The most recent radio segments include:

  • As North Dakota pig producers ride the highs and lows of the current pork market, NDSU Extension Service swine specialist David Newman offers his thoughts on the state of the pork industry and advises producers about risk management related to animal health.
  • How much snow has North Dakota received so far this year? How cold can it get in North Dakota? How does an El Nino weather pattern affect our weather? Adnan Akyuz, North Dakota’s state climatologist and professor of climatological practices at NDSU, answers these questions and more.
  • As the income tax filing deadline draws near for agriculture producers, NDSU Extension Service farm management specialist Ron Haugen discusses some important things to note when preparing your taxes.

Listening to the three- to five-minute segment is a great way to stay up to date on the most current information our NDSU Extension and research professionals are providing.

To receive a once a week email notification when a new Sound Ag Advice segment is available, contact me, or visit the Sound Ag Advice website and follow the Subscribe by Email instructions. Happy listening!

, Information Specialist, (701) 231-6136

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Technology Tidbits

*If you see a Windows 10 upgrade notice on your computer, do NOT click on it or attempt to upgrade at all. This can cause issues or even prevent software or hardware such as printers from functioning correctly. Instead, please contact us for more information and assistance.

*A number of people have been experiencing slowdowns or freezes with their Microsoft Office 2013 programs. In many recent cases, this is due to a bug in an update Microsoft released a couple of weeks ago. While the bug already has been removed from the Windows update server, a few people may have been affected. The issue can usually be reversed by removing the offending update (KB3114717). Here's how:

  1. Click on Start and enter Run in the search box at the bottom and press the enter key.
  2. In the command window type Appwiz.cpl and select OK.
  3. Select View installed updates.
  4. In the list, locate and select KB3114717, and then select Uninstall.

*Have you ever backed up your Favorites from Internet Explorer? All you need to do is copy the files out of your Favorites folder to a backup location, and you are done. But with Firefox and Chrome, it’s not that straightforward.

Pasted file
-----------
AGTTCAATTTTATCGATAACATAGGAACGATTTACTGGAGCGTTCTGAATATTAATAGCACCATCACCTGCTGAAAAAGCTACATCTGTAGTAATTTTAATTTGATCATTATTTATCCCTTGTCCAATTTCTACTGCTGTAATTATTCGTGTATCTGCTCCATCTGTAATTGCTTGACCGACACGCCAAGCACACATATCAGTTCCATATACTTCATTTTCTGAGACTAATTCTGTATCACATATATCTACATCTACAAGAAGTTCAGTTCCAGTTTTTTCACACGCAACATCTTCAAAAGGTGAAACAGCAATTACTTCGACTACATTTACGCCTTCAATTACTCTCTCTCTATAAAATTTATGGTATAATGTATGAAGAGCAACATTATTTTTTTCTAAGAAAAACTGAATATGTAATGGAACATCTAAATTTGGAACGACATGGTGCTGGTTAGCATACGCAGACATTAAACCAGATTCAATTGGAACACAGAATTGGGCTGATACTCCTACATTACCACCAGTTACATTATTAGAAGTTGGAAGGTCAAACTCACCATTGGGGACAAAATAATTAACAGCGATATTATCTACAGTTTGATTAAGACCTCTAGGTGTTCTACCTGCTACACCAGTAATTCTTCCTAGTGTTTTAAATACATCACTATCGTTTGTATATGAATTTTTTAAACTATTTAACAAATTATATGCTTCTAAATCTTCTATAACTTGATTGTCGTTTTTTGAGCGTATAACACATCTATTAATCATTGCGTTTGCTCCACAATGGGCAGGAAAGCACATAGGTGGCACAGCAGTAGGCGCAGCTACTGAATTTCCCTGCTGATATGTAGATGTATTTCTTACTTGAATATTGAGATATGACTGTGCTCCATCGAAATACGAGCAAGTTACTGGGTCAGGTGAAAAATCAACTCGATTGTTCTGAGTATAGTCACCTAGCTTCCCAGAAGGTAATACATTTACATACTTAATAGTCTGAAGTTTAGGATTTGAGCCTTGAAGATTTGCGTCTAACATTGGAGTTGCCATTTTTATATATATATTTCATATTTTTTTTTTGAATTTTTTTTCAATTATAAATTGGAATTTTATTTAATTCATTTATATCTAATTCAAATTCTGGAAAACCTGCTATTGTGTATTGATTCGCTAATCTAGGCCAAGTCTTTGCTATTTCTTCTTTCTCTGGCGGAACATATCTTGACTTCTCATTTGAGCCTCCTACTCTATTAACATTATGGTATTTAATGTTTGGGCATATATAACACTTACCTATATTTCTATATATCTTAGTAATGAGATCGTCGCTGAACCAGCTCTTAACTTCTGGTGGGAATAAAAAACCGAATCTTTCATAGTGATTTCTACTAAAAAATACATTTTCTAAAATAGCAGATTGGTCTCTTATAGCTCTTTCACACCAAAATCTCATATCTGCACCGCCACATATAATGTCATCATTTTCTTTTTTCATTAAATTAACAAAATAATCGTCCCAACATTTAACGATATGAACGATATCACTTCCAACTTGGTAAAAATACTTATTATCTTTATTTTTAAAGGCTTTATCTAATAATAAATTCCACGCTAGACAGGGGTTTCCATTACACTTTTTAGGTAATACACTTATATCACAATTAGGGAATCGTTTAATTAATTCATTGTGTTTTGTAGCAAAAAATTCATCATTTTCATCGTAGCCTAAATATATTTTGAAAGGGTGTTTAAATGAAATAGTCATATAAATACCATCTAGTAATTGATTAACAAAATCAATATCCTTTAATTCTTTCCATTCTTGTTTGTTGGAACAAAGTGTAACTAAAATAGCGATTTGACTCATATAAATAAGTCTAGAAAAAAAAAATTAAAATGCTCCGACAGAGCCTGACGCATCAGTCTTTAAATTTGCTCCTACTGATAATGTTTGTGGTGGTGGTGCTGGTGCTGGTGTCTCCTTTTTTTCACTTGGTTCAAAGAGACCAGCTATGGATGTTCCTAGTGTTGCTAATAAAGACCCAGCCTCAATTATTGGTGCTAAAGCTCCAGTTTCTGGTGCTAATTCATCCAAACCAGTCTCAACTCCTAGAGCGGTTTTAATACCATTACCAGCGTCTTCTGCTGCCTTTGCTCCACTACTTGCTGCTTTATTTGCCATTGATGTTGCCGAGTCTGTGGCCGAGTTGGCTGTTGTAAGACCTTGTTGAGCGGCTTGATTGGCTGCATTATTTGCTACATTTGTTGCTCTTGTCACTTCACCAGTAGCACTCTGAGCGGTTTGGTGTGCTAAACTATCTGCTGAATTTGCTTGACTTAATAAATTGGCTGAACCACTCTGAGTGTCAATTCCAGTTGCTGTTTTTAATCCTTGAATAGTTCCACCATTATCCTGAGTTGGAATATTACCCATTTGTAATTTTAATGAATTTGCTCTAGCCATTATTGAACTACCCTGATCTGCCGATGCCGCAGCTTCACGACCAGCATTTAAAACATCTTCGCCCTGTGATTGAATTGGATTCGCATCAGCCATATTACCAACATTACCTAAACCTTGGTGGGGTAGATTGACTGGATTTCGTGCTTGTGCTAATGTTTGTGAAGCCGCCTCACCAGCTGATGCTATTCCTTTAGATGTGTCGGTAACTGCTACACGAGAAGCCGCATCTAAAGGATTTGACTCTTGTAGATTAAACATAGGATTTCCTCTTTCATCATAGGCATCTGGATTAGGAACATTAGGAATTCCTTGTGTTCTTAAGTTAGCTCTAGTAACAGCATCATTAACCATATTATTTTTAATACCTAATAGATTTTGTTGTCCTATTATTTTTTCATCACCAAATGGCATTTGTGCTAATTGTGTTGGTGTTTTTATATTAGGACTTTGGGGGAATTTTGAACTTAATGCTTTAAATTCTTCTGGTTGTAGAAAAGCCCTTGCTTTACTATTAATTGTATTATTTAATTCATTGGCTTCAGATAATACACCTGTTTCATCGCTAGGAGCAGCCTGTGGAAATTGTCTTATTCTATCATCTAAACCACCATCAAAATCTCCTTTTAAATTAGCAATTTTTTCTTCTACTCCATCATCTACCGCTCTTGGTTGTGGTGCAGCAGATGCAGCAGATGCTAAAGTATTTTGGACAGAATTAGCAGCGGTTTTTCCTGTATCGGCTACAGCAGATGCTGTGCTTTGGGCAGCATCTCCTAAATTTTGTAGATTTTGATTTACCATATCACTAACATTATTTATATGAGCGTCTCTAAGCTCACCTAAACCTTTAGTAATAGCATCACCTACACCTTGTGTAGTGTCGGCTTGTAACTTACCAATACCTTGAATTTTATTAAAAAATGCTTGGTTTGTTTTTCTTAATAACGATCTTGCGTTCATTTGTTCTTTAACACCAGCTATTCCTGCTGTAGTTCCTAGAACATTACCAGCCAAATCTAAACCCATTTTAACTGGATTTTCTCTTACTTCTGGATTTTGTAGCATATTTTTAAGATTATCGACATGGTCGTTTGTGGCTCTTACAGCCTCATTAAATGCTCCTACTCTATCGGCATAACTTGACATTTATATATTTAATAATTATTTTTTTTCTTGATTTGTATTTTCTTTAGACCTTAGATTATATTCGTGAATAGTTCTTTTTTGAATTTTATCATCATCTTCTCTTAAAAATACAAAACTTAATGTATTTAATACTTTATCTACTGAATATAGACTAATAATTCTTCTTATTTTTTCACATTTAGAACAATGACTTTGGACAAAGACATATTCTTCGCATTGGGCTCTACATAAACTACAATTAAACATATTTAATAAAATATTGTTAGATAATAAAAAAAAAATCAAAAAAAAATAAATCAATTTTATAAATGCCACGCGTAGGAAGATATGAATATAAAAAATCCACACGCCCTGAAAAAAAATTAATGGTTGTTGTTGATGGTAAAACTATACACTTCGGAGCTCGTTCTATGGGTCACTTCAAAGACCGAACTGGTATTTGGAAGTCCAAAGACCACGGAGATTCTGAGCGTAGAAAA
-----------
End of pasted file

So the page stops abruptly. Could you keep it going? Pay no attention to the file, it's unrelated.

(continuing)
Here are the steps to make successful backup files for your bookmarks in these two browsers.

Firefox

  1. Open your Firefox Browser.
  2. Click on the bookmark button.
  3. Select Show All Bookmarks to open the Bookmark Library.
  4. Make sure All Bookmarks is highlighted in the left column and then, at the top of the window, click on Import and Backup > Export Bookmarks to HTML.
  5. Give your bookmark file a unique name and save it.

Chrome

  1. Open your Chrome browser.
  2. In the top right, click the menu button.
  3. Select Bookmarks > Bookmark Manager.
  4. In the manager, click the Organize menu.
  5. Select Export bookmarks.
  6. Give your bookmark file a unique name and save it.

In either case, we strongly recommend you give the file you save a unique name to identify if you saved it from Chrome or Firefox. This prevents confusion later if you need to restore your bookmarks. For example, instead of “John’s Bookmarks,” call it “John’s Firefox Bookmarks.”

For additional information, including how to import bookmarks back into your browser, see Saving Your Browser's Bookmarks.

Jerry Ranum, Jon Fry and Blair Johnson, Desktop Support Specialists; ITS Help Desk, (701) 231-8685

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Put a Map on Your Website

Google Map examplePeople were always asking how to get to the Agronomy Seed Farm, so they asked if there was a way to add a map and driving directions to their Contact Us Page. This is easy to do through Google Maps - see my 2 minute video.

If you have more than one location, such as the maps we did for the RECs and County Offices sites, it's easier to import a spreadsheet of addresses vs. doing a one-off.

Maps not only add a visual to your site that makes it more appealing, but Google Maps are interactive so you can input your current location and it will give you driving directions to your destination.

If you want to learn more about how to make a Google Map, please contact me or .

, Web Technology Specialist, (701) 231-6403